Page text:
The distribution of stimulus payments will likely be wrapping up in the next few weeks, with the IRS now having used up over 85 percent of the funds available to it for use in stimulus payments and having just recently sent out the smallest batch of payments to date.
This comes as millions of Americans are increasingly pushing for additional stimulus payments in the future, with one online petition now including over 2 million signatures. Democratic members of Congress have also been lobbying the Biden administration for further stimulus payments to be sent out.
It does not appear as though the Biden administration is planning to pursue additional stimulus payments in the near future, instead of looking to generate support for its two proposed pieces of legislation that it says will support long-term economic revival and growth.
The American Infrastructure Plan and American Families Plan do not include provisions for further stimulus payments, and it is unlikely that such measures will be tacked on by Congress. Instead, they will look to support Americans in other ways not involving direct payments.
Americans should instead expect to see indirect benefits afforded to them should the two plans successfully pass into law. The American Infrastructure Plan, for example, will look to create new jobs through investments into a number of areas including manufacturing, transportation, housing, research and development, and digital infrastructure. This follows a recent jobs report which revealed that the United States added only 266,000 jobs during the month of April, a figure that fell way below expectations.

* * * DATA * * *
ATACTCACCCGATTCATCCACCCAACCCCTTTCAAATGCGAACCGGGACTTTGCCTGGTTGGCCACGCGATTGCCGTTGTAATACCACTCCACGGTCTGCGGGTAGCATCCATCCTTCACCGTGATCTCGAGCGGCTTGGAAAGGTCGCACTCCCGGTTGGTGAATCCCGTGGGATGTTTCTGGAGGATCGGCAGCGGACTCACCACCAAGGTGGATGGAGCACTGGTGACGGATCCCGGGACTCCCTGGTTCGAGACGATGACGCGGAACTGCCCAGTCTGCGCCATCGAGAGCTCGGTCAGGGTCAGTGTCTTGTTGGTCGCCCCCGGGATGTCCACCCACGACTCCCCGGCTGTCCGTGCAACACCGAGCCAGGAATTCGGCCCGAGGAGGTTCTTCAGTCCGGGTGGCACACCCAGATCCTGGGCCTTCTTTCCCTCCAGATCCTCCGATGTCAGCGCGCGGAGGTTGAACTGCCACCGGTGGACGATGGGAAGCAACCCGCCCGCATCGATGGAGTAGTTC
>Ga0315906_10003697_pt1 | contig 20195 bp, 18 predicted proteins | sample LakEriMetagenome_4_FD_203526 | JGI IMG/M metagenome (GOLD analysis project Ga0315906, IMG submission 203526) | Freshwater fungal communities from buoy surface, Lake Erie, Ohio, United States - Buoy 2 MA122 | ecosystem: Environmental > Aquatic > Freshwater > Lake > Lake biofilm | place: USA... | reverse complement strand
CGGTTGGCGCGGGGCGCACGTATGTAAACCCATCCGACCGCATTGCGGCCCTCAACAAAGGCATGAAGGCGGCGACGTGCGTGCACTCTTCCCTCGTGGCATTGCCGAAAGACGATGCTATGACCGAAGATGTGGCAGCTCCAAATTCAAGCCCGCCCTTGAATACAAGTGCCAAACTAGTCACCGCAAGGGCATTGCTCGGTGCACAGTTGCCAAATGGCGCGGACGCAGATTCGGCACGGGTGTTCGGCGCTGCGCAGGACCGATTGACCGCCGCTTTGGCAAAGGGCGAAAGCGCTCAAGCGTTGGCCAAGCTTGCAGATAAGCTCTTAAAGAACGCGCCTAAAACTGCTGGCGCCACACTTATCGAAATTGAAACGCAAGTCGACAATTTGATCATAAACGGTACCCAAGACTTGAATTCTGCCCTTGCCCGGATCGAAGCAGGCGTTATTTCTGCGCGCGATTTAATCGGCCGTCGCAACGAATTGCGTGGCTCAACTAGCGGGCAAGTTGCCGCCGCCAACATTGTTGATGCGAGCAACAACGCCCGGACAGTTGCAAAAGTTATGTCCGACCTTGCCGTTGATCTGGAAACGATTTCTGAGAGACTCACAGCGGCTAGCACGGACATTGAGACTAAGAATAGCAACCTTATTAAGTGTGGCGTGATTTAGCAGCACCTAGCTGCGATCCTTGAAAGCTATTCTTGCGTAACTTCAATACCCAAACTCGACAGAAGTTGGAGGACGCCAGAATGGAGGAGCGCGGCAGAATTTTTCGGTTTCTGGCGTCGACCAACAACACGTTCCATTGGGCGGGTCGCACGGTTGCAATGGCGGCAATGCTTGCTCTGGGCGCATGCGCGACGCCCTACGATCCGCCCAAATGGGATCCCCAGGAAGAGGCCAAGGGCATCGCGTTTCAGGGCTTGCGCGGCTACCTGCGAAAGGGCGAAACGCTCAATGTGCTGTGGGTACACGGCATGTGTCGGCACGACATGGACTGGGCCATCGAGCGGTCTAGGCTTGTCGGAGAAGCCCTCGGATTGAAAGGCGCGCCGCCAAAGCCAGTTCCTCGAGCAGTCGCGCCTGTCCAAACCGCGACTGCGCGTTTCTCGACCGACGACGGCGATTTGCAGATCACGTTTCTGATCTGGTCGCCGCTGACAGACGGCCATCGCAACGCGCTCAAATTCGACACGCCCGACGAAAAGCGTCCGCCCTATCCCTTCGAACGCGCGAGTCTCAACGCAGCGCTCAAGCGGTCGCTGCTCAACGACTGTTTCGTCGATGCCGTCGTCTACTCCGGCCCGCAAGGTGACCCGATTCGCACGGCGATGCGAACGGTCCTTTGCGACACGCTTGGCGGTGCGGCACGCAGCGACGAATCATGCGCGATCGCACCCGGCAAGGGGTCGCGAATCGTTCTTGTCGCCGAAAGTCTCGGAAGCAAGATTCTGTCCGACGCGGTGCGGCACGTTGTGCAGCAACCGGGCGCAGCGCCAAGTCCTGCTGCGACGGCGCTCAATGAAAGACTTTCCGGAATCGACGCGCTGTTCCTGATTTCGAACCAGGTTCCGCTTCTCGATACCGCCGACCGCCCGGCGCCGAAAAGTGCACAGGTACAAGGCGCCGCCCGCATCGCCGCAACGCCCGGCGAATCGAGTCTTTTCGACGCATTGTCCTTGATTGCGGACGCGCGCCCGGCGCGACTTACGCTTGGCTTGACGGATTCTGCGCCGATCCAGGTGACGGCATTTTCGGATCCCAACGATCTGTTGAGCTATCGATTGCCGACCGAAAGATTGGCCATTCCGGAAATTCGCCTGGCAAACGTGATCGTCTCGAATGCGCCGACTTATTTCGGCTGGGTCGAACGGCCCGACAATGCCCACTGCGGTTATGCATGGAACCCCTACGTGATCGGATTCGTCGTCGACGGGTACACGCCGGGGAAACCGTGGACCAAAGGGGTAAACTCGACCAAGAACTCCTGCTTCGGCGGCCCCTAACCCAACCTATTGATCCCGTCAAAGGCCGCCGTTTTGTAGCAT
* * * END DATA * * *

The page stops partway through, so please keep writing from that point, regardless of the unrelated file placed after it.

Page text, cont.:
The American Families Plan, meanwhile, will look to further support Americans by enhancing their access to important services. Education is a major focus of the plan, which includes funding intended to guarantee free community college, investments into universal preschool, and enhanced Pell Grant awards, and would seek to improve the quality of education available to many people through a focus on hiring and training additional teachers.
Savings for some Americans could also come in the form of reduced child care costs. Under the plan, qualifying low- and middle-income American families would be guaranteed to pay no more than seven percent of their income on child care for their children under five years of age. Americans would also benefit through twelve weeks of paid family and medical leave.
The plan also proposes to extend the child tax credit that will see eligible parents receive either $250 or $300 per month through 2025.
Eli Fuhrman is a contributing writer for The National Interest.